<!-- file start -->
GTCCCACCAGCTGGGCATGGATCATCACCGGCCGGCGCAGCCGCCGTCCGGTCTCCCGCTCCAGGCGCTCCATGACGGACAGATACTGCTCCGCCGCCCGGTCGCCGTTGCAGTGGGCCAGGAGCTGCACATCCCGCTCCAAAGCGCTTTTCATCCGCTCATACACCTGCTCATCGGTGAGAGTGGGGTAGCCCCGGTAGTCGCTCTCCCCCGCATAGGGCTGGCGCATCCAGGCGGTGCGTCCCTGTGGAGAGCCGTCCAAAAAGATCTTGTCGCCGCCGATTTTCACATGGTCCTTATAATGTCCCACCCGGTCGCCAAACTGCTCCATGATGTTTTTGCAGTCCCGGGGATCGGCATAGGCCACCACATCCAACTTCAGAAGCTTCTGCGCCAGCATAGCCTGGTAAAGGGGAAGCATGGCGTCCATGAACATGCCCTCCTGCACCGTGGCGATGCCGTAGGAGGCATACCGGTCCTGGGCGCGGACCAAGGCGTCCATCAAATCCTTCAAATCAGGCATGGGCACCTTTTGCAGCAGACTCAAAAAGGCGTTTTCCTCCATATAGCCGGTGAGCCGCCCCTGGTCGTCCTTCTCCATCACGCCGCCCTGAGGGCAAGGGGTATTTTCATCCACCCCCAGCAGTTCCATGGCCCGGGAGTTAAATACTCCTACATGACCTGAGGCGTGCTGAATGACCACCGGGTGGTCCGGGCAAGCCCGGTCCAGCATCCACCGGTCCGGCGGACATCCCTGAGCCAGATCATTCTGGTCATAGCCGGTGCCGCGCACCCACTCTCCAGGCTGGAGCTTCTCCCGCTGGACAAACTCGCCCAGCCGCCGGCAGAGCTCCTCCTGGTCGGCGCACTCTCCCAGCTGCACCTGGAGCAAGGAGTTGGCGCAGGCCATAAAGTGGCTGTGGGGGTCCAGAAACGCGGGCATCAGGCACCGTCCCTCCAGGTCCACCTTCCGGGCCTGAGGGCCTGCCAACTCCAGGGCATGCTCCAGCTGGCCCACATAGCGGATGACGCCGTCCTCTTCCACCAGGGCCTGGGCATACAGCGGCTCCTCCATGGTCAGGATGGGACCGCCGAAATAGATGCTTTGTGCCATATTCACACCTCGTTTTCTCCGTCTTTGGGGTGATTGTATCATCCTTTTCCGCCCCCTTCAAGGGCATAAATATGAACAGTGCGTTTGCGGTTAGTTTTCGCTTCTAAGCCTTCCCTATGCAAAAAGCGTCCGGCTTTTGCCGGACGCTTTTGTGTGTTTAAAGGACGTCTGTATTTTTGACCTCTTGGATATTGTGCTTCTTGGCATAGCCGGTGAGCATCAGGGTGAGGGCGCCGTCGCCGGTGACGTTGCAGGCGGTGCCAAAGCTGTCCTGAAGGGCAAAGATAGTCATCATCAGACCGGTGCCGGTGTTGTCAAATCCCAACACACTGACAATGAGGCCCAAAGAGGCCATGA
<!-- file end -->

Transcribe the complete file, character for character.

GTCCCACCAGCTGGGCATGGATCATCACCGGCCGGCGCAGCCGCCGTCCGGTCTCCCGCTCCAGGCGCTCCATGACGGACAGATACTGCTCCGCCGCCCGGTCGCCGTTGCAGTGGGCCAGGAGCTGCACATCCCGCTCCAAAGCGCTTTTCATCCGCTCATACACCTGCTCATCGGTGAGAGTGGGGTAGCCCCGGTAGTCGCTCTCCCCCGCATAGGGCTGGCGCATCCAGGCGGTGCGTCCCTGTGGAGAGCCGTCCAAAAAGATCTTGTCGCCGCCGATTTTCACATGGTCCTTATAATGTCCCACCCGGTCGCCAAACTGCTCCATGATGTTTTTGCAGTCCCGGGGATCGGCATAGGCCACCACATCCAACTTCAGAAGCTTCTGCGCCAGCATAGCCTGGTAAAGGGGAAGCATGGCGTCCATGAACATGCCCTCCTGCACCGTGGCGATGCCGTAGGAGGCATACCGGTCCTGGGCGCGGACCAAGGCGTCCATCAAATCCTTCAAATCAGGCATGGGCACCTTTTGCAGCAGACTCAAAAAGGCGTTTTCCTCCATATAGCCGGTGAGCCGCCCCTGGTCGTCCTTCTCCATCACGCCGCCCTGAGGGCAAGGGGTATTTTCATCCACCCCCAGCAGTTCCATGGCCCGGGAGTTAAATACTCCTACATGACCTGAGGCGTGCTGAATGACCACCGGGTGGTCCGGGCAAGCCCGGTCCAGCATCCACCGGTCCGGCGGACATCCCTGAGCCAGATCATTCTGGTCATAGCCGGTGCCGCGCACCCACTCTCCAGGCTGGAGCTTCTCCCGCTGGACAAACTCGCCCAGCCGCCGGCAGAGCTCCTCCTGGTCGGCGCACTCTCCCAGCTGCACCTGGAGCAAGGAGTTGGCGCAGGCCATAAAGTGGCTGTGGGGGTCCAGAAACGCGGGCATCAGGCACCGTCCCTCCAGGTCCACCTTCCGGGCCTGAGGGCCTGCCAACTCCAGGGCATGCTCCAGCTGGCCCACATAGCGGATGACGCCGTCCTCTTCCACCAGGGCCTGGGCATACAGCGGCTCCTCCATGGTCAGGATGGGACCGCCGAAATAGATGCTTTGTGCCATATTCACACCTCGTTTTCTCCGTCTTTGGGGTGATTGTATCATCCTTTTCCGCCCCCTTCAAGGGCATAAATATGAACAGTGCGTTTGCGGTTAGTTTTCGCTTCTAAGCCTTCCCTATGCAAAAAGCGTCCGGCTTTTGCCGGACGCTTTTGTGTGTTTAAAGGACGTCTGTATTTTTGACCTCTTGGATATTGTGCTTCTTGGCATAGCCGGTGAGCATCAGGGTGAGGGCGCCGTCGCCGGTGACGTTGCAGGCGGTGCCAAAGCTGTCCTGAAGGGCAAAGATAGTCATCATCAGACCGGTGCCGGTGTTGTCAAATCCCAACACACTGACAATGAGGCCCAAAGAGGCCATGA